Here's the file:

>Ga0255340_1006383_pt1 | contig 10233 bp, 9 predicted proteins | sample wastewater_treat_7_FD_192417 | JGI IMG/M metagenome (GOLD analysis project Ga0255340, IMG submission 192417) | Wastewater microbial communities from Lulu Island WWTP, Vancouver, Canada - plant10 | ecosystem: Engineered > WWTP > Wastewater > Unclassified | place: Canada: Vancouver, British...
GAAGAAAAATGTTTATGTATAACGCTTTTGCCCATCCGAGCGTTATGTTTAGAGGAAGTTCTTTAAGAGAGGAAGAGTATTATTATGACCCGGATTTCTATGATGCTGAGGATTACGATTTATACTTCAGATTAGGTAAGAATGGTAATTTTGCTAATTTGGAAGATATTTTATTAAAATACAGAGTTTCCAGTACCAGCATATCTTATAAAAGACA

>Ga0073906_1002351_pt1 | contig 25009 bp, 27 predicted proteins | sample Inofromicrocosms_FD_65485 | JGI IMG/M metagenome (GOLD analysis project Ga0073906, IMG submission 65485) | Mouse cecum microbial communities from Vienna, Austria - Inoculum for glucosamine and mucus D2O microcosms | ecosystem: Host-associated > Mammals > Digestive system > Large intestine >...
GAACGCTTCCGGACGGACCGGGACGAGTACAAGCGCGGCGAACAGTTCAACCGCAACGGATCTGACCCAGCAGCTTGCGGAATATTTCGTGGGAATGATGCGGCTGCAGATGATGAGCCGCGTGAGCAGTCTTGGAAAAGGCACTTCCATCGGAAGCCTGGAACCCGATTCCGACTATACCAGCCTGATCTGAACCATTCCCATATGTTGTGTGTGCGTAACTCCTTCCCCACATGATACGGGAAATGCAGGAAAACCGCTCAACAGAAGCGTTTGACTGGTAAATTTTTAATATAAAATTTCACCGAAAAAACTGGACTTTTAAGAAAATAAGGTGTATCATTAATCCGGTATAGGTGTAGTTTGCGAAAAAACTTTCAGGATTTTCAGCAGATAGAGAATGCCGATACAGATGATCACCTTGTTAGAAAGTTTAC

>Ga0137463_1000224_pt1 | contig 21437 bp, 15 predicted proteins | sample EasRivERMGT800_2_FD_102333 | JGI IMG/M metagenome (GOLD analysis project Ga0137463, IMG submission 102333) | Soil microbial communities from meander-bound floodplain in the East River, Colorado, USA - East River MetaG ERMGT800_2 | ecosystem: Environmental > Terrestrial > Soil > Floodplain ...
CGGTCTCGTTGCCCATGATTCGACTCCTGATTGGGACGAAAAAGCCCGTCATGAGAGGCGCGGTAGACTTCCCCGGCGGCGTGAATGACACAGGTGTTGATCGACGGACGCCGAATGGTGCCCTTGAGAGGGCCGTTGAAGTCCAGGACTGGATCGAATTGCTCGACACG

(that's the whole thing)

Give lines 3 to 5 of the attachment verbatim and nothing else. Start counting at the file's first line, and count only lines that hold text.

>Ga0073906_1002351_pt1 | contig 25009 bp, 27 predicted proteins | sample Inofromicrocosms_FD_65485 | JGI IMG/M metagenome (GOLD analysis project Ga0073906, IMG submission 65485) | Mouse cecum microbial communities from Vienna, Austria - Inoculum for glucosamine and mucus D2O microcosms | ecosystem: Host-associated > Mammals > Digestive system > Large intestine >...
GAACGCTTCCGGACGGACCGGGACGAGTACAAGCGCGGCGAACAGTTCAACCGCAACGGATCTGACCCAGCAGCTTGCGGAATATTTCGTGGGAATGATGCGGCTGCAGATGATGAGCCGCGTGAGCAGTCTTGGAAAAGGCACTTCCATCGGAAGCCTGGAACCCGATTCCGACTATACCAGCCTGATCTGAACCATTCCCATATGTTGTGTGTGCGTAACTCCTTCCCCACATGATACGGGAAATGCAGGAAAACCGCTCAACAGAAGCGTTTGACTGGTAAATTTTTAATATAAAATTTCACCGAAAAAACTGGACTTTTAAGAAAATAAGGTGTATCATTAATCCGGTATAGGTGTAGTTTGCGAAAAAACTTTCAGGATTTTCAGCAGATAGAGAATGCCGATACAGATGATCACCTTGTTAGAAAGTTTAC

>Ga0137463_1000224_pt1 | contig 21437 bp, 15 predicted proteins | sample EasRivERMGT800_2_FD_102333 | JGI IMG/M metagenome (GOLD analysis project Ga0137463, IMG submission 102333) | Soil microbial communities from meander-bound floodplain in the East River, Colorado, USA - East River MetaG ERMGT800_2 | ecosystem: Environmental > Terrestrial > Soil > Floodplain ...